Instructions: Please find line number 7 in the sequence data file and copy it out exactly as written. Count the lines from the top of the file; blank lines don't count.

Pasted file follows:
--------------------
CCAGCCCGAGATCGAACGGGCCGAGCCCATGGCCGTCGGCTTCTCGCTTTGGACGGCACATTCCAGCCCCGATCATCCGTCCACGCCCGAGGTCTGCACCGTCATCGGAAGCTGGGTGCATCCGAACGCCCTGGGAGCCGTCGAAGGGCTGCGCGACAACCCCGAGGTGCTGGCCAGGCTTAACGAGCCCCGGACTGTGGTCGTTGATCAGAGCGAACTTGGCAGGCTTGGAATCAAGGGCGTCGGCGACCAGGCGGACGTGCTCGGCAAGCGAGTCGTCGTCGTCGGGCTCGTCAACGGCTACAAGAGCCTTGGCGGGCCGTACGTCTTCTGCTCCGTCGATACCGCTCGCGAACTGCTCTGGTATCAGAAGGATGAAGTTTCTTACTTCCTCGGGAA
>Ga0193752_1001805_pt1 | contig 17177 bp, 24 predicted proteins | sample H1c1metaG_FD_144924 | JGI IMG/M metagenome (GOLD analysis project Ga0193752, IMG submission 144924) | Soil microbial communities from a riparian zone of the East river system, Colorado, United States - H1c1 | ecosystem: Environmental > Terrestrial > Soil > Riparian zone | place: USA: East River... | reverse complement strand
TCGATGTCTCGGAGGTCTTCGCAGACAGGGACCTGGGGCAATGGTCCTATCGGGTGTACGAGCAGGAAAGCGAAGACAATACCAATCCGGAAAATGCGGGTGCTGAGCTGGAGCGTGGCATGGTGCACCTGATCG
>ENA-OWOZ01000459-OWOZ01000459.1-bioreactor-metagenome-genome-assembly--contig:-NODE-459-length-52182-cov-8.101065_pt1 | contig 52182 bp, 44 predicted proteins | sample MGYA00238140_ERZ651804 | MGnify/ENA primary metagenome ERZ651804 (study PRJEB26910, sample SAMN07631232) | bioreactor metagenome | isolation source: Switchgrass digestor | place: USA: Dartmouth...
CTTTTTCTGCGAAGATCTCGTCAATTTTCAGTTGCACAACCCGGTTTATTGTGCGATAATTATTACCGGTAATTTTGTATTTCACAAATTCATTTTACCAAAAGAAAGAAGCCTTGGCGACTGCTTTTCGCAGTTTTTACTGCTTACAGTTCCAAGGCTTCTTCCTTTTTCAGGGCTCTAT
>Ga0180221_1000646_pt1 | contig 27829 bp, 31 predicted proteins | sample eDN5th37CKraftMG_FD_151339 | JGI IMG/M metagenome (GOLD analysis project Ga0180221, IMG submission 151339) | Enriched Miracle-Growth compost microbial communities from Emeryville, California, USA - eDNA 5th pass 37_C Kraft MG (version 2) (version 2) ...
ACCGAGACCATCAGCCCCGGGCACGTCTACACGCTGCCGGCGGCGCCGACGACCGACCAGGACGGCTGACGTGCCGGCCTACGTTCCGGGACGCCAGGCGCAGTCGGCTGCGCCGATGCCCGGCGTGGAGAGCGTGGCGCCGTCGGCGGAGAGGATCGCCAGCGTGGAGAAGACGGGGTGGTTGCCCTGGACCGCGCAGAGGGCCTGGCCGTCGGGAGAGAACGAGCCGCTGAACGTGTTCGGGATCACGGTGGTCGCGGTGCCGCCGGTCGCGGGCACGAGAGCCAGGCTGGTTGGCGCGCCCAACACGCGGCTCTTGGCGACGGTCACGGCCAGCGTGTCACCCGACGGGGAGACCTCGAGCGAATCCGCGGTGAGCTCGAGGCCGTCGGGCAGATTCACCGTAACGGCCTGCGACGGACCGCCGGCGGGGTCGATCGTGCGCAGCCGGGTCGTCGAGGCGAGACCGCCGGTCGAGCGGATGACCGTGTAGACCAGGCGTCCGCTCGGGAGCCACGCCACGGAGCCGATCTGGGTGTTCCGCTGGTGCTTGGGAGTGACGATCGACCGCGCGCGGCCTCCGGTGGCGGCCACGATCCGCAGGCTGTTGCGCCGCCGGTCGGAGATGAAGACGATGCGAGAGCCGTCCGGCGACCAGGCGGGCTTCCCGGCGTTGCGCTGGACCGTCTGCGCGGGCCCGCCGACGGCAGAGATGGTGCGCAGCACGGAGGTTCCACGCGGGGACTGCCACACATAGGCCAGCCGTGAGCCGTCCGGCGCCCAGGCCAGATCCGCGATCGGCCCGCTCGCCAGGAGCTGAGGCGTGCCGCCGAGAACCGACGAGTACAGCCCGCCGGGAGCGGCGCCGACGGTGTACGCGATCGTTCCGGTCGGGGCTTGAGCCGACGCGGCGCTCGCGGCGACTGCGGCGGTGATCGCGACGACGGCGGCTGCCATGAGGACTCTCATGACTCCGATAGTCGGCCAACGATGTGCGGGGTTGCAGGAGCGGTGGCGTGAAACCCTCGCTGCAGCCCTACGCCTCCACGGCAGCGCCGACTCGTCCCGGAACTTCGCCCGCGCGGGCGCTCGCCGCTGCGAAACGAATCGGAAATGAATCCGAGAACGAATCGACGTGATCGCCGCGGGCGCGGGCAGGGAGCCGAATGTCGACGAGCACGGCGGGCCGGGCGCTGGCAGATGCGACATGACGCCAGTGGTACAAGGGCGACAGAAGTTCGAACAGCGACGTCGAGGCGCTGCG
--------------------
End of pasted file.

ACCGAGACCATCAGCCCCGGGCACGTCTACACGCTGCCGGCGGCGCCGACGACCGACCAGGACGGCTGACGTGCCGGCCTACGTTCCGGGACGCCAGGCGCAGTCGGCTGCGCCGATGCCCGGCGTGGAGAGCGTGGCGCCGTCGGCGGAGAGGATCGCCAGCGTGGAGAAGACGGGGTGGTTGCCCTGGACCGCGCAGAGGGCCTGGCCGTCGGGAGAGAACGAGCCGCTGAACGTGTTCGGGATCACGGTGGTCGCGGTGCCGCCGGTCGCGGGCACGAGAGCCAGGCTGGTTGGCGCGCCCAACACGCGGCTCTTGGCGACGGTCACGGCCAGCGTGTCACCCGACGGGGAGACCTCGAGCGAATCCGCGGTGAGCTCGAGGCCGTCGGGCAGATTCACCGTAACGGCCTGCGACGGACCGCCGGCGGGGTCGATCGTGCGCAGCCGGGTCGTCGAGGCGAGACCGCCGGTCGAGCGGATGACCGTGTAGACCAGGCGTCCGCTCGGGAGCCACGCCACGGAGCCGATCTGGGTGTTCCGCTGGTGCTTGGGAGTGACGATCGACCGCGCGCGGCCTCCGGTGGCGGCCACGATCCGCAGGCTGTTGCGCCGCCGGTCGGAGATGAAGACGATGCGAGAGCCGTCCGGCGACCAGGCGGGCTTCCCGGCGTTGCGCTGGACCGTCTGCGCGGGCCCGCCGACGGCAGAGATGGTGCGCAGCACGGAGGTTCCACGCGGGGACTGCCACACATAGGCCAGCCGTGAGCCGTCCGGCGCCCAGGCCAGATCCGCGATCGGCCCGCTCGCCAGGAGCTGAGGCGTGCCGCCGAGAACCGACGAGTACAGCCCGCCGGGAGCGGCGCCGACGGTGTACGCGATCGTTCCGGTCGGGGCTTGAGCCGACGCGGCGCTCGCGGCGACTGCGGCGGTGATCGCGACGACGGCGGCTGCCATGAGGACTCTCATGACTCCGATAGTCGGCCAACGATGTGCGGGGTTGCAGGAGCGGTGGCGTGAAACCCTCGCTGCAGCCCTACGCCTCCACGGCAGCGCCGACTCGTCCCGGAACTTCGCCCGCGCGGGCGCTCGCCGCTGCGAAACGAATCGGAAATGAATCCGAGAACGAATCGACGTGATCGCCGCGGGCGCGGGCAGGGAGCCGAATGTCGACGAGCACGGCGGGCCGGGCGCTGGCAGATGCGACATGACGCCAGTGGTACAAGGGCGACAGAAGTTCGAACAGCGACGTCGAGGCGCTGCG